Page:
Relapse of extinguished fear after exposure to a dangerous context is mitigated by testing in a safe context.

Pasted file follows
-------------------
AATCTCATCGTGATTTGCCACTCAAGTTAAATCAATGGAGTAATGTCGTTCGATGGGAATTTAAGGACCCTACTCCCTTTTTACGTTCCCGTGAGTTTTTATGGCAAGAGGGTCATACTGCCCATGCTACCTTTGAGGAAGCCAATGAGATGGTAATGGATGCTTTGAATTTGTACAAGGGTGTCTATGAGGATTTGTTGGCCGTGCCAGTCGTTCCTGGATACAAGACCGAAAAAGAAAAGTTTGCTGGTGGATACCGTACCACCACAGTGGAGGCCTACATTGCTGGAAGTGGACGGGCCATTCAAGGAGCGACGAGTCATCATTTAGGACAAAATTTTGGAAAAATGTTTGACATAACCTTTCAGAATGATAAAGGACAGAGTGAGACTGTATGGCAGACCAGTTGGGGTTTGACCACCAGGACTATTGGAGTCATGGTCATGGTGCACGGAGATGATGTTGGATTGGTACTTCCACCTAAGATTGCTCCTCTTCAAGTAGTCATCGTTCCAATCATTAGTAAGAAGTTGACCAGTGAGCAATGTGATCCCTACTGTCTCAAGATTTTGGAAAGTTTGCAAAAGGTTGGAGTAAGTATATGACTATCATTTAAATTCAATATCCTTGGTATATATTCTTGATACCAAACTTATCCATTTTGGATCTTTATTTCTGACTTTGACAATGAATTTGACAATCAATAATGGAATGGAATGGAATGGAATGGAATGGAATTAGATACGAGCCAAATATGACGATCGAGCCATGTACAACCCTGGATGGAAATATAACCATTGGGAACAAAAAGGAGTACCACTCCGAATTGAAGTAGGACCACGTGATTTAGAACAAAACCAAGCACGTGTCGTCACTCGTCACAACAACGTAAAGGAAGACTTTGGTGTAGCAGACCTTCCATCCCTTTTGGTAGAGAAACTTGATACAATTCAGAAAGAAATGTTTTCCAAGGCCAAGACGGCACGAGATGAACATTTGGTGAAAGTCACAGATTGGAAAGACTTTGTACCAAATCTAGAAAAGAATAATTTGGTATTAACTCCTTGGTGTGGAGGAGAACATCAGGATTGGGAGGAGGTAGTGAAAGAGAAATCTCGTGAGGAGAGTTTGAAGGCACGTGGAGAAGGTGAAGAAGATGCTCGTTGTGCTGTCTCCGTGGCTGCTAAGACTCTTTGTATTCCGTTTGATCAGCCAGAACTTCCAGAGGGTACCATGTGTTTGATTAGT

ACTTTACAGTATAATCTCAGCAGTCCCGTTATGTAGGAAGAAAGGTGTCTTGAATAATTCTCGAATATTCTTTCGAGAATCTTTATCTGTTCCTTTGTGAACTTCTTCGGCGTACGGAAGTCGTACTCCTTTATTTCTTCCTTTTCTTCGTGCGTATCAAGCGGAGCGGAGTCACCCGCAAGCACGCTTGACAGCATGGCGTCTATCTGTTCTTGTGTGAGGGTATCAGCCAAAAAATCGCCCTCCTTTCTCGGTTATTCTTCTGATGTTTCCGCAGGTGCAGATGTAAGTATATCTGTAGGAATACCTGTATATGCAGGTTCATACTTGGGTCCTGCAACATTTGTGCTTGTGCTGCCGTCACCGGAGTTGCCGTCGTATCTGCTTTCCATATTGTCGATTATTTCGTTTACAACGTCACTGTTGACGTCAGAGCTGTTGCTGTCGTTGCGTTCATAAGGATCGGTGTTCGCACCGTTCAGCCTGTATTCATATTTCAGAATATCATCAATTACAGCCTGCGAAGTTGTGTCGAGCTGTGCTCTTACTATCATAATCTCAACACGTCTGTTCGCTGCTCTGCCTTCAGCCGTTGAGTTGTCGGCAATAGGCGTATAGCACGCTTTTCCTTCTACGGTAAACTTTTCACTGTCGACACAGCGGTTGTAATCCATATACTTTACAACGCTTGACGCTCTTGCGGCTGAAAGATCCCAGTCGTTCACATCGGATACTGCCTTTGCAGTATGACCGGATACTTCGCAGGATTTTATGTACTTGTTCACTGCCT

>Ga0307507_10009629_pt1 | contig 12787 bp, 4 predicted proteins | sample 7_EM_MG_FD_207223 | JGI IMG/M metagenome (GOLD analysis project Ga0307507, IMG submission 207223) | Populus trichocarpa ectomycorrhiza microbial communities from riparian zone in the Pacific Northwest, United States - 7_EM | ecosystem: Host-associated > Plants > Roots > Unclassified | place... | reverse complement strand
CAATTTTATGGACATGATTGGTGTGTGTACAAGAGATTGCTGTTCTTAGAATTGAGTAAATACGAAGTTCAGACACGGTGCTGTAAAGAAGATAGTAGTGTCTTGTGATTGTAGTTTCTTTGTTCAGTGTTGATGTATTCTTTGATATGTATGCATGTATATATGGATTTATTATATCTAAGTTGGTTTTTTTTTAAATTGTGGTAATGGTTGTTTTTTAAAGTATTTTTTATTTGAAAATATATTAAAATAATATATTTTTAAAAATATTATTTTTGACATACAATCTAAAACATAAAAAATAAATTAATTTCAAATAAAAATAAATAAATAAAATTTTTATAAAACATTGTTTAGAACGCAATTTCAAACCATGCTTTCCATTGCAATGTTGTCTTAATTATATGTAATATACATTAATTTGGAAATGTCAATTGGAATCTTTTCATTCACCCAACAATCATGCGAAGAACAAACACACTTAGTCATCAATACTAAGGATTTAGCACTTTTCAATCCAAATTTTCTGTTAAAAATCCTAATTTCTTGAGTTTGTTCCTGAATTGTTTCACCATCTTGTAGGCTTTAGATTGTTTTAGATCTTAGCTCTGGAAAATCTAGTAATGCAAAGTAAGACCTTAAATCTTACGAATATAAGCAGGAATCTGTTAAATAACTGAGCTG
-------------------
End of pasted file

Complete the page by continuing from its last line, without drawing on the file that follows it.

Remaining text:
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Aversive events can trigger relapse of extinguished fear memories, presenting a major challenge to the long-term efficacy of therapeutic interventions. Here, we examined factors regulating the relapse of extinguished fear after exposure of rats to a dangerous context. Rats received unsignaled shock in a distinct context ("dangerous" context) 24 h prior to auditory fear conditioning in another context. Fear to the auditory conditioned stimulus (CS) was subsequently extinguished either in the conditioning context ("ambiguous" context) or in a third novel context ("safe" context). Exposure to the dangerous context 30 min before a CS retention test caused relapse to the CS in the ambiguous and safe test contexts relative to nonextinguished controls. When rats were tested 24 h later (with or without short-term testing), rats tested in the ambiguous context continued to exhibit relapse, whereas rats tested in the safe context did not. Additionally, exposure of rats to the conditioning context--in place of the unsignaled shock context--did not result in relapse of fear to the CS in the safe testing context. Our work highlights the vulnerabilities of extinction recall to interference, and demonstrates the importance of context associations in the relapse of fear after extinction.